I recently devoured Susan Tordella’s Raising Able: How Chores Empower Families. There is a chapter titled “Beware of Helicopters.” This is not an anti-aviation statement, but rather a discussion of helicopter parenting. I worked with Susan, a parenting expert and speaker, to explain this often misunderstood parenting style; and to show you how failure can actually benefit your child. Read on.
Helicopter parenting explained. Many confuse helicopter parenting with being an involved, concerned parent. In reality, textbook helicopter parents are involved in and concerned about their children’s lives to the extreme. These are some of the characteristics of helicopter parents:
- They avoid use of the word “No”
- They intervene to ensure their child’s success
- They overly protect their child from experiencing pain or disappointment
- They prevent their child from experiencing negative consequences of the child’s actions
- They do not give their child the chance to solve their own problems
The issue with helicopter parenting. Experiencing the consequences of their actions in situations where they are not in danger allows children to develop confidence, self reliance, and good decision making.
Take a child who regularly forgets to take lunch money to school. Parents might leave work to take money, nag and remind the child each day, ask the school to run a lunch tab, and a whole host of tactics so that the child does not experience the natural consequence of their own poor planning. It might seem cruel, even criminal, to allow your child to miss a day of chicken tetrazzini. But the child won’t suffer much from one missed lunch and the “ordeal” will likely sting enough to teach the lesson. It’s a good example of how to give a child enough rope to burn but not enough to hang.
Think you might be a helicopter parent? When your kids have play dates, do you give them space to work out their disagreements? Or do you swoop in with mother hen wings flapping? “We can’t let them hurt themselves,” you argue.
Giving children room to resolve disputes does not mean you stand by while they duke it out. One simple solution is to offer, “If you can’t figure out how to take turns with the truck, I can take it for a while.”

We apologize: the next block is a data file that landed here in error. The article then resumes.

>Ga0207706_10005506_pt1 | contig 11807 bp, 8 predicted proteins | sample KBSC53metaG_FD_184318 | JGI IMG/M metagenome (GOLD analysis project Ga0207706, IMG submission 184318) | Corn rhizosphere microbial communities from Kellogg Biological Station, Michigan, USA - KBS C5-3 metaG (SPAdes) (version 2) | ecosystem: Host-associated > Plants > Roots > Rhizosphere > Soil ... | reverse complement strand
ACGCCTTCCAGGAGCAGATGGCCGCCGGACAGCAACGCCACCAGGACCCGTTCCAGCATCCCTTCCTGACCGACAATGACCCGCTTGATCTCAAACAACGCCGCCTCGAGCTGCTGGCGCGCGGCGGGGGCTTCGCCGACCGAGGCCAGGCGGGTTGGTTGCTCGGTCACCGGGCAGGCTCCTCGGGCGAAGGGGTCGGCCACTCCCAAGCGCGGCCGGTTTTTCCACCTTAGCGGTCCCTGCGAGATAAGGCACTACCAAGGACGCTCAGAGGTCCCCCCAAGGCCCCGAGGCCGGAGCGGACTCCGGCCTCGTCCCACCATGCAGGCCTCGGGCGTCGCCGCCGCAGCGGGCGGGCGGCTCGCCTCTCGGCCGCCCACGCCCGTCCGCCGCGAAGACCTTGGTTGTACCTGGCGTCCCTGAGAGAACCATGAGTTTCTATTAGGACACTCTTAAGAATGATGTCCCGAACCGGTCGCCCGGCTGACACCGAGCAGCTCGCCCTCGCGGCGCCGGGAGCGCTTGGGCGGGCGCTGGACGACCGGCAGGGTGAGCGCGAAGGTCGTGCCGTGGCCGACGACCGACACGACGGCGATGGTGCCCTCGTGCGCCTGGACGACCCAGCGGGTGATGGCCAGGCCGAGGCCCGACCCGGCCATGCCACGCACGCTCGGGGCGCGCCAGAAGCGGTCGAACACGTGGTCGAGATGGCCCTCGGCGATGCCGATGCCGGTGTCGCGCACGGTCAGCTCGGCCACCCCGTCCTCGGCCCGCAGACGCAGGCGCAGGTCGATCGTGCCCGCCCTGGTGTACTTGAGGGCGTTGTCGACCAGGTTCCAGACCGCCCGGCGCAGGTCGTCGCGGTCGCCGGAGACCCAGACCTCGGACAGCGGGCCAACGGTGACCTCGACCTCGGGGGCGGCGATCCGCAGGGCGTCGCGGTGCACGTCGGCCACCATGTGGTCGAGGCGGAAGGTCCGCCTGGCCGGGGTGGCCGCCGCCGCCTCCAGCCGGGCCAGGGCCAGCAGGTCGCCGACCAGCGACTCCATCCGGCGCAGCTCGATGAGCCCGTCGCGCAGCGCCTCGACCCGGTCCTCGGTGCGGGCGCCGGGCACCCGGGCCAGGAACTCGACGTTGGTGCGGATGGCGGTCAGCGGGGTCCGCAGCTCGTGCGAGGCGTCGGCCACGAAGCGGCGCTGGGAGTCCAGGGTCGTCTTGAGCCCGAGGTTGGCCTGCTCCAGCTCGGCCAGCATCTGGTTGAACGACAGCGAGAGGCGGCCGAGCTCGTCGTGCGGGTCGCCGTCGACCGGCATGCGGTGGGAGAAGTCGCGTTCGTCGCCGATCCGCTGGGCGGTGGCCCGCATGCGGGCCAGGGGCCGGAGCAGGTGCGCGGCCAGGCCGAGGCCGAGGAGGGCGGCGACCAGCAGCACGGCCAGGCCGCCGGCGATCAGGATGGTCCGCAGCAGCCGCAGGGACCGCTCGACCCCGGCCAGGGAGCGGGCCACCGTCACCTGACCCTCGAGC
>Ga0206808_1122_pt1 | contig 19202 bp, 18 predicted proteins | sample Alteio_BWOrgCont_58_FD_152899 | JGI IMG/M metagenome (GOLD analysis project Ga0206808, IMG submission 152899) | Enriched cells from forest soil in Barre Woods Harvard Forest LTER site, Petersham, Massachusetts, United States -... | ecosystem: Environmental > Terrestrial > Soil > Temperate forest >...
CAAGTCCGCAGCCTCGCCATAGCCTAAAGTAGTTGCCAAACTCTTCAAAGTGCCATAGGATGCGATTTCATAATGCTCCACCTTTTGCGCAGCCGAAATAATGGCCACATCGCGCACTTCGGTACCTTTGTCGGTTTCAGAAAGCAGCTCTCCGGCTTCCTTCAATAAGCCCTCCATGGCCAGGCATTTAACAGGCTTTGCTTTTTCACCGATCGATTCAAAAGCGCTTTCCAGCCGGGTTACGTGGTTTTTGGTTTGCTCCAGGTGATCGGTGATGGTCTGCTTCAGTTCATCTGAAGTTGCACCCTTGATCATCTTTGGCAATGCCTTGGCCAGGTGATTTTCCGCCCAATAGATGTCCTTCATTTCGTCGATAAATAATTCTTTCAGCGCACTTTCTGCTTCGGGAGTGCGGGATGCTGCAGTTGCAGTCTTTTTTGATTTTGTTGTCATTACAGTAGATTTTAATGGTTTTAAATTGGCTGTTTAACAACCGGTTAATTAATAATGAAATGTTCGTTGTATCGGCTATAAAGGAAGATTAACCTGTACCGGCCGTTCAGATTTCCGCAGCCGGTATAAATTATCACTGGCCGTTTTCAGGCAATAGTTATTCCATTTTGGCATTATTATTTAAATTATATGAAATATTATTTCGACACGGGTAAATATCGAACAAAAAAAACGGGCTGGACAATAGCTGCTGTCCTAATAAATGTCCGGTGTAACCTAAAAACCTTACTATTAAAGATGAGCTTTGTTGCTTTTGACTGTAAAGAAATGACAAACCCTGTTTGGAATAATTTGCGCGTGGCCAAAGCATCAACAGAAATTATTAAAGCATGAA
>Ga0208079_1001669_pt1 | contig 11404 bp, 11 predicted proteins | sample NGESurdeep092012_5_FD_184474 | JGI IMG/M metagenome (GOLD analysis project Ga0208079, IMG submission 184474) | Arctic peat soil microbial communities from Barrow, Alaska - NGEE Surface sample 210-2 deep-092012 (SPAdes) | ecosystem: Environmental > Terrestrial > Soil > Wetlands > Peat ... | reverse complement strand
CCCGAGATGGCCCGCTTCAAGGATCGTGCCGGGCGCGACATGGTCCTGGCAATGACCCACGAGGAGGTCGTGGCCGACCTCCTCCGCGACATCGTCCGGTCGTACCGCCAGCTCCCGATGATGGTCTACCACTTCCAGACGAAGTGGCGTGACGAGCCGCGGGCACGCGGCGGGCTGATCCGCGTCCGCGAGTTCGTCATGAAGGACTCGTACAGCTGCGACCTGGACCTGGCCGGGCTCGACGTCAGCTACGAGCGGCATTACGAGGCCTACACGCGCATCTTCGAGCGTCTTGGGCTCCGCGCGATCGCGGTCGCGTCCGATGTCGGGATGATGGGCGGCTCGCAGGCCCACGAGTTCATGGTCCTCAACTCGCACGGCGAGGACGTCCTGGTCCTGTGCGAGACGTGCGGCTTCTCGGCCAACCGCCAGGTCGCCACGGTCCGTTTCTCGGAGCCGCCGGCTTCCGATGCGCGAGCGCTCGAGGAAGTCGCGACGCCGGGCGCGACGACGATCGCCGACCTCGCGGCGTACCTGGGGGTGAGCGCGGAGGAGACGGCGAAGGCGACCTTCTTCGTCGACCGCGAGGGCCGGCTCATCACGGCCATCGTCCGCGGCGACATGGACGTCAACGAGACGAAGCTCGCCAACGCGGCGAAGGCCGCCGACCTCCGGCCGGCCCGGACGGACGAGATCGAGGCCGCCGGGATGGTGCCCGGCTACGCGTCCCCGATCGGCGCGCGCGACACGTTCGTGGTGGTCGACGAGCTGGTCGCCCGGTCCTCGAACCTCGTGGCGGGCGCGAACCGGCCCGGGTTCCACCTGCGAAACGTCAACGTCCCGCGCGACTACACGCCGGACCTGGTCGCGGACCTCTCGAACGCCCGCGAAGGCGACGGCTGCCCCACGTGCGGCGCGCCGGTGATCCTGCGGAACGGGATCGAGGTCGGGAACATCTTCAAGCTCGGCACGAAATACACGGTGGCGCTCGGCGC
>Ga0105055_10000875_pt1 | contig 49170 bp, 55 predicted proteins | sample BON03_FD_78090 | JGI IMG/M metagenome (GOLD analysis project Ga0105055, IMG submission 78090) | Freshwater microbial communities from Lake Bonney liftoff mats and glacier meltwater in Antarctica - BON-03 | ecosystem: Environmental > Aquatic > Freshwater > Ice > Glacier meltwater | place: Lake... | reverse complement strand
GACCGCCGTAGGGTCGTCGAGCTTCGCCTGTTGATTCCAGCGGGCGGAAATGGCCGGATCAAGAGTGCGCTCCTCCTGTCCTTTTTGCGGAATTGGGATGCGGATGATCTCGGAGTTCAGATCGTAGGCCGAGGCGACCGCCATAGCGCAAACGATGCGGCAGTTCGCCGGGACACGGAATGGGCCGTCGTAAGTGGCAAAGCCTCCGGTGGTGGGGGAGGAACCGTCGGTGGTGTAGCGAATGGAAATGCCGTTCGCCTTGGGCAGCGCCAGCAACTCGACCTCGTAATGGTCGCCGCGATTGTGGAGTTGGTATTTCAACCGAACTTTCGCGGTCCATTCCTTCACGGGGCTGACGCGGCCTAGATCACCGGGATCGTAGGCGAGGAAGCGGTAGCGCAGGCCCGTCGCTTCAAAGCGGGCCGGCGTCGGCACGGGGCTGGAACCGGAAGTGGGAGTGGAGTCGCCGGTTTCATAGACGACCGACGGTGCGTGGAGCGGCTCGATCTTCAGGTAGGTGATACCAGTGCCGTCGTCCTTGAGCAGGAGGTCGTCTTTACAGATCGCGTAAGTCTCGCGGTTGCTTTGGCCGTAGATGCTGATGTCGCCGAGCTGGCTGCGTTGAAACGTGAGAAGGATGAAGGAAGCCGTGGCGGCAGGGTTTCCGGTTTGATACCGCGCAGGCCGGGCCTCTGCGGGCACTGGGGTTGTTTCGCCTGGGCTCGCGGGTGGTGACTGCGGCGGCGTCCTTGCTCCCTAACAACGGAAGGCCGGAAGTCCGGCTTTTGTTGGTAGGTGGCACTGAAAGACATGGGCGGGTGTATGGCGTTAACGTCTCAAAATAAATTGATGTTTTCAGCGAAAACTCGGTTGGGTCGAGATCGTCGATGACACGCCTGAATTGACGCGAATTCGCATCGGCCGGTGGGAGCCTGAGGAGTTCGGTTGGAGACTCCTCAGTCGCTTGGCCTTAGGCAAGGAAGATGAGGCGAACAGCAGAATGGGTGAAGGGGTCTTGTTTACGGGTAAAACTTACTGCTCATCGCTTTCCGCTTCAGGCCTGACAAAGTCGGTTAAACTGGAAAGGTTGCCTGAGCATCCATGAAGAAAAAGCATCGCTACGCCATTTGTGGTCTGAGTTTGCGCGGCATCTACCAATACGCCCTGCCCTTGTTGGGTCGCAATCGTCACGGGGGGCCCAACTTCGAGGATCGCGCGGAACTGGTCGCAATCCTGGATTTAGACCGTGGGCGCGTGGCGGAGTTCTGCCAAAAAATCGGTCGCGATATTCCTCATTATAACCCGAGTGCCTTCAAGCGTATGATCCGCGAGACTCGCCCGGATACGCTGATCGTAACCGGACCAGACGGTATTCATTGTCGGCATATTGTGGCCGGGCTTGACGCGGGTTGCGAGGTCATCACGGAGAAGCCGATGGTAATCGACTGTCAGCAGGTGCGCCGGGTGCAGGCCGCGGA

You’ve taken action before the situation escalates and before you got mad.
Choices empower kids to feel the result of their actions and takes you out of the role of judge, jury and executioner.
How to avoid helicopter parenting. Perhaps at this point you have assessed yourself as a helicopter parent, or just want steps for giving your child some space to grow.
Pema Chodron, a Buddist nun, says, recognize, refrain, relax, resolve. To that, add “Revise” and create a plan to be prepared the next time your child engages in a predictable situation. YOU are the one who has to change and give them the gift of space and opportunities to learn.
Think about your greatest lessons in life. They likely came from failure. If we deny our kids the opportunity to fail, feel pain and disappointment, they never learn resilience; how to keep going when things don’t go the way they planned. It takes great courage to start over after failure, and it’s the only way to ensure success in work, play and relationships. Kids need failure!
Note from the BookWormMama: I know it will be a challenge for me to watch my daughter as she gets older and experiences pain and disappointment. I’ll have to try to manage my “mother hen wings” so that she grows into a capable young woman.
Do you find it hard to let your kids fail? What great life lessons have you learned from failure?